• The OP's question per se just asks which way is better, and of course, resizing images beforehand and storing them resized is a huge performance boost and incomparable matters. Not including the fact that when using the on-the-fly method, resizing the same image twice (at least) is worst performance you can get. But, if the on-the-fly image resizing service is used with some CDN in front of it, so each image gets cached it might be a very good option. Actually, I might say that it's the lazy version of storing the resized images to disk.
    – eAbi
    Jun 21, 2015 at 20:51

Dynamic resizing can be a costly procedure (time-wise) depending on the initial size of the images. I've done it in production systems, but when I have the choice, I strongly favor caching to disk. After all, disk space is cheap, and load time is everything on the Web. Even if you simply cache thumbnails at a specific size and do dynamic resizing everywhere else, you can greatly reduce loading times for gallery-style image lists.

  • you are right, i have 400GB available on my live host. I think i'll just store all the resized images. Thanks for sharing.
    – Pablo
    May 13, 2010 at 0:37

This sounds like premature optimisation. Do you know how many users your site will have/ how much computational grunt your server(s) will have? Go with the simplest (maintenance-wise) option, i.e. resize on the fly, until performance becomes an issue, then figure out from there what to do.

It might be an idea to implement some sort of server side caching of your rescaled images, if they're likely to be repeatedly hit, but I don't think this need extend as far as explicit pre-rendering.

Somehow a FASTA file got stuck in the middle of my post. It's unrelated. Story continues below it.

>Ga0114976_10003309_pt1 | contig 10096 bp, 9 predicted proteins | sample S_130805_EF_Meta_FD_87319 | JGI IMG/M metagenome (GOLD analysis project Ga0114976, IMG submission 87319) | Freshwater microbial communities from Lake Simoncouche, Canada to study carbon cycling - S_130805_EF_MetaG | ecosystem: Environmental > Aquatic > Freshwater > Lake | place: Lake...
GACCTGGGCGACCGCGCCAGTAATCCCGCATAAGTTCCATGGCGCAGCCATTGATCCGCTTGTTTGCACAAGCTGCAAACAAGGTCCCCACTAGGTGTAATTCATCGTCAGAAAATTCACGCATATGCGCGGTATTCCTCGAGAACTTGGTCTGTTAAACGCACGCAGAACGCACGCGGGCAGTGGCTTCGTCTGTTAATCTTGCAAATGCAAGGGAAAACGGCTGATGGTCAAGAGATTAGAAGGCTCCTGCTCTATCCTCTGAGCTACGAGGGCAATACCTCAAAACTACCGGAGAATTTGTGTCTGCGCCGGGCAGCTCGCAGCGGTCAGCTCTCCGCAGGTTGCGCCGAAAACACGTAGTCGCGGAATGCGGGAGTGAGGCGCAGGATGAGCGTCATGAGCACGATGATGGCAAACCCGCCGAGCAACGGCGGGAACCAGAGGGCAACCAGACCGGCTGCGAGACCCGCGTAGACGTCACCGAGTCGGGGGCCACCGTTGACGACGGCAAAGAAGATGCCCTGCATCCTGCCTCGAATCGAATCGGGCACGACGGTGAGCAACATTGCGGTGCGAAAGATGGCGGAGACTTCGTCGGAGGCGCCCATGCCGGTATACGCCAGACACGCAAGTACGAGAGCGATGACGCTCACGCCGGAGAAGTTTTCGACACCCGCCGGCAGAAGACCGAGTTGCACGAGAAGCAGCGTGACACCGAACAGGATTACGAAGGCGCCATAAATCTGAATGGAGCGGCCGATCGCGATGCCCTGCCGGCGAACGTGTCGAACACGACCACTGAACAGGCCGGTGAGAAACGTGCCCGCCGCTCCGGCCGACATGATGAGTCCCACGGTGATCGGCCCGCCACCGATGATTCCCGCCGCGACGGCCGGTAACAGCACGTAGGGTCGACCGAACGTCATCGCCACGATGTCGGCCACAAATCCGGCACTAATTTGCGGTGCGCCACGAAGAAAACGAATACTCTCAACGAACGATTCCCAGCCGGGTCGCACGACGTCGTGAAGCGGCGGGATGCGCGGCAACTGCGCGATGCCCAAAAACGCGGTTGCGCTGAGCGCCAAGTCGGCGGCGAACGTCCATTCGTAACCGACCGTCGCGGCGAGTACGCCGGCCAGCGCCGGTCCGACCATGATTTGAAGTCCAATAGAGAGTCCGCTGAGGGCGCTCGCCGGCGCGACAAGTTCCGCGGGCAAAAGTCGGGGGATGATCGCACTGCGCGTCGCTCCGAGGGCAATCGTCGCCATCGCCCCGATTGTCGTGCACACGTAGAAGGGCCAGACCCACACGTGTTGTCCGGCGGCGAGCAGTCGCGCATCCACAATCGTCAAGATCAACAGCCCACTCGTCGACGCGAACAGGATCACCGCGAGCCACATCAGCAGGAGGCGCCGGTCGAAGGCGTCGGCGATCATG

• Thanks, for the advice. Im currently caching all thumbnails as there will be many in one page and left the dynamic resizing for the picture page and the download options.
    – Pablo
    May 13, 2010 at 0:18
  • You can build your own resizer application easily, check out this repo: github.com/sadok-f/flyimg
    – sadok-f
    Jan 3, 2017 at 23:09
  • I would also add that it's probably best to cache the thumbnails in a separate cache directory. This way you don't mix the thumbnails with the original images, and you can easily determine how much disk space you want to spend on caching. As such, on-the-fly resizing with limited caching will allow you to tune the trade-off between system load and disk space dynamically. Also, the implementation is very modular.
    – Yeti
    Aug 16, 2020 at 6:56

I strongly advice you to cache your images, and NOT resize on-the-fly.

resizing of images is very CPU intensive and memory consuming for your server.

If you have a gallery of images that is going to scale on the fly, the page is going to load the images slowly, say something like 3-10 seconds, depends on original filesize.

When resizing it takes about 3 bytes pr pixel of your memory. So If you have an image 1000x1000 to be resized, it will take about 3MB of memory. If your one of your webpages has many of these resize-on-the-fly images, say 20, it will take about 60MB of RAM of your server. Maybe not, since most clients only requests 4 images at the time, but 12MB is still a lot for a pageload. I would only scale on the fly if the source image is less that 100x100 px.

TIP: A great lib for scaling and saving thumbs is PhpThumb

  • Thanks for the input, im defiantly storing the images in the filesystem.
    – Pablo
    May 13, 2010 at 0:46